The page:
What is an AzureAD-joined user, really? And how do I give file permissions or anything else to one of them? RRS feed

  • Question

  • On Win10 you can join a workstation to AzureAD and users can log in using their AzureAD credentials. Like this. But this doesn't seem to work the same way as if they'd joined a real domain, and support for this construct appears quite limited. For example, how can I grant file permissions to an AzureAD user? When I try to use the File Properties > Security > Edit > Add dialog I can't find/select any users on the AzureAD domain, including the currently logged in user. Entering `AzureAD\FirstLast` and clicking Check Names gives this:

    In general this sort of thing seems to be a problem with AzureAD-joined accounts: windows appears to not know about them, e.g. when adding them to SQL Server. Or perhaps I just don't know the right way to refer to these users.

    Can anyone point me to a good explanation of how these accounts are different from normal workgroup or domain accounts, and how to refer to them from places like File Permissions? 



    Similar (unanswered) questions here and here.

    Monday, January 25, 2016 2:30 PM

All replies

  • Hi Rory,

    Yes, based on my test, so far, we can't grant direct access of on-prem resources to Windows 10 Azure AD joined devices. Member servers on your domain can't translate a request to grant permissions to an Azure AD user account.

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    Wednesday, January 27, 2016 7:23 AM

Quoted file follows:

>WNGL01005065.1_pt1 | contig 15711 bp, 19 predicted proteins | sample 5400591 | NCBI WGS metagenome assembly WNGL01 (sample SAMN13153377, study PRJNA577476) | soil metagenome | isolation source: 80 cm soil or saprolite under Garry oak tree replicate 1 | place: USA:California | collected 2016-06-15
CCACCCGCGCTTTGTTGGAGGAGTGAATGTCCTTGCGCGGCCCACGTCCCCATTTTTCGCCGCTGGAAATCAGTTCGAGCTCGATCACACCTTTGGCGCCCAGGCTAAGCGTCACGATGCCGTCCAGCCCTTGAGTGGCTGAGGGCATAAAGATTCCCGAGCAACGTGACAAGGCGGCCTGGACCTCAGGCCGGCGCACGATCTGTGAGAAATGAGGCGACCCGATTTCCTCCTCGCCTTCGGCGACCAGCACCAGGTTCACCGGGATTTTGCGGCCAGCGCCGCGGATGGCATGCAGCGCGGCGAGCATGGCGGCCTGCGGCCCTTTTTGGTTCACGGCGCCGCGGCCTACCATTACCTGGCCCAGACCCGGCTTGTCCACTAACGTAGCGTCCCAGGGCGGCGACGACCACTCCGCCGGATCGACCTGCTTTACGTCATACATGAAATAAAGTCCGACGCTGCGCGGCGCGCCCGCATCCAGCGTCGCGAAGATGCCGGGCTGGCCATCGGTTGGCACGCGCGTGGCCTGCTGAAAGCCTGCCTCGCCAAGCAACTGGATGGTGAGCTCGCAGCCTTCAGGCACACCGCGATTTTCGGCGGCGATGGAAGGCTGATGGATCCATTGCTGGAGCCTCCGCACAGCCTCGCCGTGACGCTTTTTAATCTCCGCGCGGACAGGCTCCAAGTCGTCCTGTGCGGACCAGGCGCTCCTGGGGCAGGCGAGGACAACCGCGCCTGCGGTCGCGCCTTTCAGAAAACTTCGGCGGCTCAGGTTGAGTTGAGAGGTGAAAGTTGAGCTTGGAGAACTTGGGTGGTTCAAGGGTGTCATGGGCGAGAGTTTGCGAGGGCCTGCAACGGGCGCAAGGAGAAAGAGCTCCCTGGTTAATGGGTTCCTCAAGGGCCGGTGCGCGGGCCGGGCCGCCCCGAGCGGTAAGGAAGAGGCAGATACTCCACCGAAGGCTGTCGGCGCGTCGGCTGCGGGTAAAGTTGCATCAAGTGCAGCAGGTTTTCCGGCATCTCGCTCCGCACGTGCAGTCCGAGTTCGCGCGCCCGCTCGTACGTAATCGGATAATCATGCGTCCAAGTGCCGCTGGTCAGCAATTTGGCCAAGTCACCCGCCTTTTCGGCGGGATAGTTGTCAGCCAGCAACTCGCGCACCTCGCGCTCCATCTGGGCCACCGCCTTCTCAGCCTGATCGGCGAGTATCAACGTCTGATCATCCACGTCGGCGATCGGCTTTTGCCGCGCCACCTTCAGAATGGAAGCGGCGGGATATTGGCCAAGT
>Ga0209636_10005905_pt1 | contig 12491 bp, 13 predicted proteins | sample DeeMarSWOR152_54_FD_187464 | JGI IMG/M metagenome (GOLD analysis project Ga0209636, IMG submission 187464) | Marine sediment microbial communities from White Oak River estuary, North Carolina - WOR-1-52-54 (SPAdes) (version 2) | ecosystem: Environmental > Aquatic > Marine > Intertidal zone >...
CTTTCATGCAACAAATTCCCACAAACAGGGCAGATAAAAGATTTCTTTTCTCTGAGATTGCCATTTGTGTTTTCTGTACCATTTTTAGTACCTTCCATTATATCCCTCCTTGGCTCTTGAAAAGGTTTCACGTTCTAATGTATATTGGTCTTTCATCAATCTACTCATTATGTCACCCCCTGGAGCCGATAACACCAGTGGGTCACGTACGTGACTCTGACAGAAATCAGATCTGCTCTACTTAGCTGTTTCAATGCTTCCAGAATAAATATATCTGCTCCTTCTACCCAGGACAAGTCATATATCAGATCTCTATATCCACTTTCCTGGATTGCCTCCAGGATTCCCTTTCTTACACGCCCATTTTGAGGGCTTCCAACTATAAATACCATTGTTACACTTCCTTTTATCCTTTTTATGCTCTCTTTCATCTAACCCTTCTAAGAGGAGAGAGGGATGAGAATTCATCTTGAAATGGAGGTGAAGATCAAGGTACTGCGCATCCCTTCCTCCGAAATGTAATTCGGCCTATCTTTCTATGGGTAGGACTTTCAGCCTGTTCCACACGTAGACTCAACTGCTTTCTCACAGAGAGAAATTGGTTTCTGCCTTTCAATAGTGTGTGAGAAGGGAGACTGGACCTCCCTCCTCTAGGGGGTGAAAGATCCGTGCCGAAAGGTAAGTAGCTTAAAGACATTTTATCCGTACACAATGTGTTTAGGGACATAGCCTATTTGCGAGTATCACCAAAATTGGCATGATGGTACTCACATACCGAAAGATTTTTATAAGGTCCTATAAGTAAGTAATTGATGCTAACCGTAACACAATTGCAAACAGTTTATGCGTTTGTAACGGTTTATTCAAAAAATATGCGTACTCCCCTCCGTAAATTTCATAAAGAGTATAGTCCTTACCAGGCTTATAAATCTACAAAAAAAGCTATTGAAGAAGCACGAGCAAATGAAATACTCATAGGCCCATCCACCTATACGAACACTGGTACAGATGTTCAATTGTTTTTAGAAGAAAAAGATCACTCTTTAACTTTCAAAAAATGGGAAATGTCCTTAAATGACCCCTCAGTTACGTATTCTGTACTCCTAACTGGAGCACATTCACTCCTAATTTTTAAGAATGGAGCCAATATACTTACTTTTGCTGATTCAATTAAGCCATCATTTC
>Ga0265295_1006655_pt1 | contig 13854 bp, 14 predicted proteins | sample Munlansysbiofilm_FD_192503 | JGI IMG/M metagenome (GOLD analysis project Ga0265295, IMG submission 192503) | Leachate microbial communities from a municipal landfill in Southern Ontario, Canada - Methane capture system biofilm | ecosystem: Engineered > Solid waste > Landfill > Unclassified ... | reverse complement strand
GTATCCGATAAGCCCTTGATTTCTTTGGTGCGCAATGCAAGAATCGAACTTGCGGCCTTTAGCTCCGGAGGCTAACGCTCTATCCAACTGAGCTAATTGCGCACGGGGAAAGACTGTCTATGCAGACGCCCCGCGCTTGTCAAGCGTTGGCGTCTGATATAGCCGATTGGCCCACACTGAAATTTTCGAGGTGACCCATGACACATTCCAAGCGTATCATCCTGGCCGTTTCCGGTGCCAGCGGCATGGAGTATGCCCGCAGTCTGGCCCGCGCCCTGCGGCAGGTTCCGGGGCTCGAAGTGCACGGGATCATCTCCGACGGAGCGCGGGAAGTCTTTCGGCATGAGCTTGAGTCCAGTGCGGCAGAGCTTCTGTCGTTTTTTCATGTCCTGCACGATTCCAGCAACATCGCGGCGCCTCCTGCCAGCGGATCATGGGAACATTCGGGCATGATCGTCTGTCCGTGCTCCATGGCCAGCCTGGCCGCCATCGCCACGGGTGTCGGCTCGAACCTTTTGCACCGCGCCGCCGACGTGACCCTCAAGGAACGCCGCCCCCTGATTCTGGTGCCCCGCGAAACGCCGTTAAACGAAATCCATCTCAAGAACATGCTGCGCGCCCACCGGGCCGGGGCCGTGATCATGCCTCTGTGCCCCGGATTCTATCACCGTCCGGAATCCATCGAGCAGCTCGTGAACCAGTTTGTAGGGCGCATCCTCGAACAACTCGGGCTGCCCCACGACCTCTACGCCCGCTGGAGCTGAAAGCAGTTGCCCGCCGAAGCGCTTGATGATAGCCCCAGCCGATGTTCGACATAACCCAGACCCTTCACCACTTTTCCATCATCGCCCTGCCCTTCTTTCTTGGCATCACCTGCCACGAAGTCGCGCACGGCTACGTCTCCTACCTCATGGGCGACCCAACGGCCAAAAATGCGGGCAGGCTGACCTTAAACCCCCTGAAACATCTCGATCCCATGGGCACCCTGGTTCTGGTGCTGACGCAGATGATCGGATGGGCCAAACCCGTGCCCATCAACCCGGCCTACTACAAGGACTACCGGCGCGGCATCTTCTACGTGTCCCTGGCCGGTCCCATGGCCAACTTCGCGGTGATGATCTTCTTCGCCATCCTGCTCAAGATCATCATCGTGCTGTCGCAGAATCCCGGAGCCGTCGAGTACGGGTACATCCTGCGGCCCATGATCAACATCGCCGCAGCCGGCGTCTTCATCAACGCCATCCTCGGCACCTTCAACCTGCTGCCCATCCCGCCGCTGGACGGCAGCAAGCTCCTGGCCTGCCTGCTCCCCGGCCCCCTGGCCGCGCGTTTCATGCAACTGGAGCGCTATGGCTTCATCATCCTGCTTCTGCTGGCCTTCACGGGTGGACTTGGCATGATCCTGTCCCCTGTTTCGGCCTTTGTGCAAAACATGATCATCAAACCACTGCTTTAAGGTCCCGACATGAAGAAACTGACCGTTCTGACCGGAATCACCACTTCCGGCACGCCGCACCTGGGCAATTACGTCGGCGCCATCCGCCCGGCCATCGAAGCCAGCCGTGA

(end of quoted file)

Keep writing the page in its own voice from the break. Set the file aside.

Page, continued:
• Thanks Karen, but more generally what's the problem with an AzureAD user - do they not really exist as a user in the same way a local user or a domain user does? Are they a separate type of user and various parts of windows need to be updated to know about these types of users? 
    Monday, February 1, 2016 5:41 PM
  • And just to clarify your answer: windows file security for local files on a workstation does not work for AzureAD-joined users? Or is it just the GUI that doesn't let me do it and I could use a command-line to set permissions correctly?

    It seems like an impossibly gaping hole for an OS not to implement file security, hence my surprise.

    Monday, February 1, 2016 5:43 PM
  • Indeed, we experience the same issues here.

    For SQL Server Express we could just add the AzureAD\username to the security list and it worked. But in Windows for File permissions, the domain is checked inside in the location field.

    it's all very nice when it works

    Friday, April 15, 2016 11:26 AM
  • Some input from JairoCadena at - 

    In general terms the following are some limitations of Azure AD joined devices using the November 2015 update when you compare them to what a typical domain joined device can do:

    1. Remote communication to an Azure AD joined device using a work account (AAD account) including remote desktop, WinRM (e.g. remote PowerShell), file sharing, print sharing, etc.
    2. Sign-in to Windows (WinLogon) using certificates (smart card or virtual smart card) not supported.
    3. Printer discovery based on site location.
    4. Granting permissions to resources on an Azure AD joined device including files, folders or services.

    Some of these gaps we will be solving in future updates of Windows.

    If you have other examples that you see important please share them. I’ll work with the writer (TechNet/MSDN type) to have a doc/section where we can document these known gaps and can give the opportunity to users to report others. Thanks for the feedback!

    Tuesday, May 24, 2016 11:07 AM
    Tuesday, March 14, 2017 2:33 PM
  • for anyone reading who, like me, found this question via Google: it turns out you _can_ set file permissions for Azure AD users with icacls, even though it doesn't work in the UI.

    C:\> icacls D:\file.txt /grant "AzureAD\JohnSmith:(F)"
    C:\> icacls D:\somedir /t /setowner "AzureAD\JohnSmith"

    why this still doesn't work in the UI two years after this question was first asked, i don't know. 

    Monday, April 13, 2020 5:25 AM